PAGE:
book on vintage images
gets modern boost
BY BOB RKASNER
Long time East Village
photographer Godlis has
a new book out and he
credits this collection of street
photography, “Godlis Streets,” to
an unforeseen collaboration.
His fi rst monograph, “History
is Made at Night,” is a survey of
his late 1970s images taken inside
and outside of the legendary
CBGB’s that became reality as
a result of an extremely popular
This time around, Instagram
was the catalyst.
“I was feeling depressed in the
spring of 2019,” he explains. “I
started going through my street
photos and posting them on
After getting a surprise endorsement
from noted street photographer
Clay Benskin, Godlis
suddenly had a whole new group
of followers who were interested
in his street work, which covers
the years 1974 to 1990.
He began interacting with his
new audience, asking for their
“The reactions surprised me,”
he says. “They infl uenced how I
saw the work. The cover of the
book wasn’t initially one of my favorites,
but it got a wild reaction.”
Another thing that he didn’t
see coming was a message from
Reel Art Press.
“We’ll be very upset if you
don’t do a street pic book with
us! ” Godlis recalls them saying.
“When a publisher comes to you,
it’s remarkable,” he adds.
He began to intensely organize
and date everything, getting
feedback along the way from the
“The editing process was a collaboration
with my followers,” he
notes, “and it came at a time when
I needed something to do.”
The process continued to move
forward until he hit a roadblock in
the form of a pandemic.
“Tony Nourmand from Reel
Art had planned to come to New
York to help fi nalize the book
but that was no longer possible,”
Godlis relates. “Thank God for
Top: Veselka Couple, East Village, 1982 by Godlis
After a short and, luckily, mild
bout with COVID-19, Godlis
began determining the size,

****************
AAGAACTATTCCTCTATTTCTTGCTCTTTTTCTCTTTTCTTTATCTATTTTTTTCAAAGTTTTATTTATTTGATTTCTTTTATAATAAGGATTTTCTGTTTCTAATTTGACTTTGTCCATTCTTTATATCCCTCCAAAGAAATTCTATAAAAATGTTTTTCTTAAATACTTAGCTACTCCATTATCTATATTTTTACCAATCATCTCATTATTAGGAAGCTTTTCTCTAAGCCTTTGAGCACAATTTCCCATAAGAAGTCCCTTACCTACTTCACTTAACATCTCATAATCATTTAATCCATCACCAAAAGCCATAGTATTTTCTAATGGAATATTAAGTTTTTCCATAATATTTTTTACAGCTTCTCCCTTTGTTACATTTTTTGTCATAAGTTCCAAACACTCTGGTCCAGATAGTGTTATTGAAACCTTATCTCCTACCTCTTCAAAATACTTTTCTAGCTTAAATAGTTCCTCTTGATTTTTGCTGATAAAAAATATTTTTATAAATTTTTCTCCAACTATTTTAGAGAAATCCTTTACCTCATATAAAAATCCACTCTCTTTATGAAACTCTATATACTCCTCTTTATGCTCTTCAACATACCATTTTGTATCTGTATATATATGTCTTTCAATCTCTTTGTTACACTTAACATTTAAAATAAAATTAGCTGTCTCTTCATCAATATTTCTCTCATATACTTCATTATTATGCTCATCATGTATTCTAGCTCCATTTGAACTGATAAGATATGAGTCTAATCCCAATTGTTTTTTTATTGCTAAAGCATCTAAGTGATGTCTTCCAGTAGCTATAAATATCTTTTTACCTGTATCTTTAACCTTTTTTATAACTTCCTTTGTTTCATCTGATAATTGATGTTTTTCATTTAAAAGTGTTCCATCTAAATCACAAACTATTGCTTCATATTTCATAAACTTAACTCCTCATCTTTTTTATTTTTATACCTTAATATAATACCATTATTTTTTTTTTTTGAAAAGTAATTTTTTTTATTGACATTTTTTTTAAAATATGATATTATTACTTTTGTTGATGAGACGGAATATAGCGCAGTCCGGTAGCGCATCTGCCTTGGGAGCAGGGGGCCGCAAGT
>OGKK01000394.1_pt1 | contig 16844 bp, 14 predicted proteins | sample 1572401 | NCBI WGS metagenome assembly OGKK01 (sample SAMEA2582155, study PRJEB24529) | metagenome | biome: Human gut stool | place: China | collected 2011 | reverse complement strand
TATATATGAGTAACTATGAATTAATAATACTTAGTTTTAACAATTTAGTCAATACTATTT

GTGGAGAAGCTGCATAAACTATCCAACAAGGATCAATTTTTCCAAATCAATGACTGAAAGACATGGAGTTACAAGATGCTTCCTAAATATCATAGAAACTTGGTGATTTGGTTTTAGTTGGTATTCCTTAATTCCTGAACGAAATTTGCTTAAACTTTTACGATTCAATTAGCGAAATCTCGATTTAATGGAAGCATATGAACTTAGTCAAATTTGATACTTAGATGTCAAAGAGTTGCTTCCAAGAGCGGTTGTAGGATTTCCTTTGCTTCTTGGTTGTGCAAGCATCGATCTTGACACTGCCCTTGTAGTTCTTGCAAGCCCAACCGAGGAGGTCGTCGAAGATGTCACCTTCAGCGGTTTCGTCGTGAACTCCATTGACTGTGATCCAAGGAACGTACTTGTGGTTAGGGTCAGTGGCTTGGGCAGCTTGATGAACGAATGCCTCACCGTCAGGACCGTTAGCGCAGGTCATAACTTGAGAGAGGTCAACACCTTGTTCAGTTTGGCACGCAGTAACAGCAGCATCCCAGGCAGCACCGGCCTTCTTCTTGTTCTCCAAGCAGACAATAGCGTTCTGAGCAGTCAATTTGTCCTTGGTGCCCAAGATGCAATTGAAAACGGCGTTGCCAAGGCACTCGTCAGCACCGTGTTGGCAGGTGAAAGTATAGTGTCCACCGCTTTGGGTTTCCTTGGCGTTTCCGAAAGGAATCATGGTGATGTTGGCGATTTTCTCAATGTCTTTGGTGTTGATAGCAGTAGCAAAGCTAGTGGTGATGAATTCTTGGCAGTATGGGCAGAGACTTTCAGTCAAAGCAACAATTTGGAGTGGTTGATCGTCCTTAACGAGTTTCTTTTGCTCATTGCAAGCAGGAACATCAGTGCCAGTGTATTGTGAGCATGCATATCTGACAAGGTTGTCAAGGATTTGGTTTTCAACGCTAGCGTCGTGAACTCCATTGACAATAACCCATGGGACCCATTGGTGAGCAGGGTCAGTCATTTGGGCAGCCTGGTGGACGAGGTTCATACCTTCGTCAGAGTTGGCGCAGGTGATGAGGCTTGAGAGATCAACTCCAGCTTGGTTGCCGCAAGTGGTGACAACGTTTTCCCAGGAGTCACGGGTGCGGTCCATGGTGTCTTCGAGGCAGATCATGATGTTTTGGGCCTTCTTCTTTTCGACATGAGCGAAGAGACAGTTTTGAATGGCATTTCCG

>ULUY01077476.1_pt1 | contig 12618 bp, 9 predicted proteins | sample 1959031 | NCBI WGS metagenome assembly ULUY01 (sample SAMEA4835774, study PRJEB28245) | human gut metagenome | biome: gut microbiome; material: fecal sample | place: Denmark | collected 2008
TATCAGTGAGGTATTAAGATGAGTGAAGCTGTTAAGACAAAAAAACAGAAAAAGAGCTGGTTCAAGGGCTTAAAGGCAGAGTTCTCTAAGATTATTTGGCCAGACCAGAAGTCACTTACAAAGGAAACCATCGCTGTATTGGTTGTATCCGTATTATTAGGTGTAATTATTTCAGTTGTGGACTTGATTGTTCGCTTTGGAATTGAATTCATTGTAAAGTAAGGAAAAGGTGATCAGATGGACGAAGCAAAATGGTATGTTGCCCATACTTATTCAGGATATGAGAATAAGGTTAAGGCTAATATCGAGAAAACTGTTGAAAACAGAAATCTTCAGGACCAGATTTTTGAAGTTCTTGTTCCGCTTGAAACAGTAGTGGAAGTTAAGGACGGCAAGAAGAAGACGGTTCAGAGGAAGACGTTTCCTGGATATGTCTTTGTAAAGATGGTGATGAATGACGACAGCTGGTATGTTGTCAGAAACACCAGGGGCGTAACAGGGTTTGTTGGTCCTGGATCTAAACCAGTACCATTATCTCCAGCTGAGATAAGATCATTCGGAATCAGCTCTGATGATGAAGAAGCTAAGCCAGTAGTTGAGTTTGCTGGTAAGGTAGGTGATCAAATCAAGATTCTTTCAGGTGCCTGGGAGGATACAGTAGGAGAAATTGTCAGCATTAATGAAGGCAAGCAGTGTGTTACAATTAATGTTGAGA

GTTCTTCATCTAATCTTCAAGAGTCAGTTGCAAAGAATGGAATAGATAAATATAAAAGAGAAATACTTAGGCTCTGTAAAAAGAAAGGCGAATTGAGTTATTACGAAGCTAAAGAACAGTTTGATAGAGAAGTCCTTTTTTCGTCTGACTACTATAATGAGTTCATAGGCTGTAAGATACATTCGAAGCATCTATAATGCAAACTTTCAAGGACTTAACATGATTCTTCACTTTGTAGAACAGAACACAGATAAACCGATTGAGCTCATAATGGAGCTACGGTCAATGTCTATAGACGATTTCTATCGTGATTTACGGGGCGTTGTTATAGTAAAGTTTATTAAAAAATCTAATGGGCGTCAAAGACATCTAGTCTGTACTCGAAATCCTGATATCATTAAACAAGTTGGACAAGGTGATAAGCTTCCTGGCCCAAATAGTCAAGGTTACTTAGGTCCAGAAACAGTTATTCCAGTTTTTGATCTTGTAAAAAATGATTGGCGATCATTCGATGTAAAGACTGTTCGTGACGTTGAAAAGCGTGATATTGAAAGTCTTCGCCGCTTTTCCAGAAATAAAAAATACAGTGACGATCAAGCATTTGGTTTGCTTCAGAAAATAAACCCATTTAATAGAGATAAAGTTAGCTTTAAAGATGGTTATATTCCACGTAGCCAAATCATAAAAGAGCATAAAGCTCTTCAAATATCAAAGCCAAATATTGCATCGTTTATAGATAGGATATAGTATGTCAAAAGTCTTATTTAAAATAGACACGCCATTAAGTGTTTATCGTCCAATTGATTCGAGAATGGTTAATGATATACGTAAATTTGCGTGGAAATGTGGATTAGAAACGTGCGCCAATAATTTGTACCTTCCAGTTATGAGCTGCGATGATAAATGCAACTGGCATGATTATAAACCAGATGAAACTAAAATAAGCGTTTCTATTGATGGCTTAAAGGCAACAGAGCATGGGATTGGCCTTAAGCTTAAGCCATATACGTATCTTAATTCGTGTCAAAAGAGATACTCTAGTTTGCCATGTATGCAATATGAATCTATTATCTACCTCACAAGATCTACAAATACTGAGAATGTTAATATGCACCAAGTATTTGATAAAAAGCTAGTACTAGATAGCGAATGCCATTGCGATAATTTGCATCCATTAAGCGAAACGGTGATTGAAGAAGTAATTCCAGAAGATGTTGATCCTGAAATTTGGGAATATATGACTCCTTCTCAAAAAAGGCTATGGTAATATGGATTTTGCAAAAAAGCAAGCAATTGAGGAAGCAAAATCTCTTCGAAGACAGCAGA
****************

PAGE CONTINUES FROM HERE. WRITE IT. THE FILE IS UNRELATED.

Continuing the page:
shape and content of the book
electronically with Nourmand,
who is based in England.
Godlis looked to some of his
inspirations – the Diane Arbus
monograph and Robert Frank’s
classic “The Americans” to
choose the number of pics that
would go in and then went on to
do the sequencing, which took
about two months and kept him
busy during the lockdown. The
images came from a short period
in Boston and then from his formative
years in NYC.
“I left Boston after I was
robbed there,” he recalls, laughing.
“I thought it would be safer in
New York. … I never understood
why I wasn’t taking pictures in
Boston like the ones I saw being
done in New York. When I got
Godlis photographed next to what’s left of the recently closed
Gem Spa, on St. Marks Place.
here I realized it was because I
wasn’t taking pictures of New
After shooting CBGB’s at night
for a few years, he concentrated
more on daytime imagery. His
confidence in his work was
boosted with a thumbs up from
an undisputed master of the craft.
Godlis presented 60 of his photos
to Garry Winogrand during a
seminar, who whittled them down
to two and growled, “These shots
“I went on a tear after that – I
was much more sure of myself,”
he recalls. “I shot like crazy.”
The results are in this book.
With a sense of composition and
a sense of humor, he managed to
capture a period of time as if he
were a visitor from the future,
freezing moments that represent
what it meant to live back then
– memorializing porn theaters,
street preachers and omnipresent
cigarette ads as if he knew they
would all be gone by the time the
book was published.
At one point though, Godlis hit
what he calls “a mid-life photo crisis.”
He had been diagnosed with
multiple sclerosis and interest in
his type of art was waning.
“Why do I keep shooting?”
he asked his therapist. After
bemoaning his situation, the
therapist summed it up for him.
“So,” they said, “you’re telling
PHOTO BY BOB KRASNER
me that you no longer want to
go into a dark room, with a lot
of negatives, and you’re having
“Luckily,” he says, “digital
If you see him on the street
today, there’s a camera around his
neck, although he no longer puts
fi lm into the rangefi nder Leica
that he used to produce these images
— that’s been replaced with
a digital Fujifi lm X-E3.
And he has no problem with
the fact that everyone and
their granny is out there taking
“I think that there is the stuff
that everyone does and the stuff
that a few people do,” he states.
“I persisted because I love it and
I think I have something different
from everyone else.”
Two heads nodding in agreement
are the esteemed author
Luc Sante and the celebrated
Stein, who wrote the forward
and afterword, respectively, for
“Lots of people are good at
lots of things,” Godlis muses.
“The only thing I’m good at is
Godlis can be followed on
Instagram @godlis, investigated
at godlis.com and signed copies of
“Godlis Streets” are intermittently
available at rizzolibookstore.com.
10 December 3, 2020 Schneps Media